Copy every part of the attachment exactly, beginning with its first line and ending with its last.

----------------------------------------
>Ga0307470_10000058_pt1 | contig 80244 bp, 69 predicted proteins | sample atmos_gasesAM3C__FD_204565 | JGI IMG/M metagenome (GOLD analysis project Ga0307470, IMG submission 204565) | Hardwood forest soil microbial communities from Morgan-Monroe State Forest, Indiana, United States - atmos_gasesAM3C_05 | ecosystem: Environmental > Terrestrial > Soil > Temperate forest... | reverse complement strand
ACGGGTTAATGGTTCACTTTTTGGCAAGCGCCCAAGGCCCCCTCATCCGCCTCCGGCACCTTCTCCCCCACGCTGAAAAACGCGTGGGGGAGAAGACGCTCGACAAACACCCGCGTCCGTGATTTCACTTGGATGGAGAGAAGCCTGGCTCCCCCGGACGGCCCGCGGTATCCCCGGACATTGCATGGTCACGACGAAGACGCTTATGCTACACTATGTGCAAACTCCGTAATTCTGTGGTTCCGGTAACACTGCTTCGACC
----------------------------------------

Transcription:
>Ga0307470_10000058_pt1 | contig 80244 bp, 69 predicted proteins | sample atmos_gasesAM3C__FD_204565 | JGI IMG/M metagenome (GOLD analysis project Ga0307470, IMG submission 204565) | Hardwood forest soil microbial communities from Morgan-Monroe State Forest, Indiana, United States - atmos_gasesAM3C_05 | ecosystem: Environmental > Terrestrial > Soil > Temperate forest... | reverse complement strand
ACGGGTTAATGGTTCACTTTTTGGCAAGCGCCCAAGGCCCCCTCATCCGCCTCCGGCACCTTCTCCCCCACGCTGAAAAACGCGTGGGGGAGAAGACGCTCGACAAACACCCGCGTCCGTGATTTCACTTGGATGGAGAGAAGCCTGGCTCCCCCGGACGGCCCGCGGTATCCCCGGACATTGCATGGTCACGACGAAGACGCTTATGCTACACTATGTGCAAACTCCGTAATTCTGTGGTTCCGGTAACACTGCTTCGACC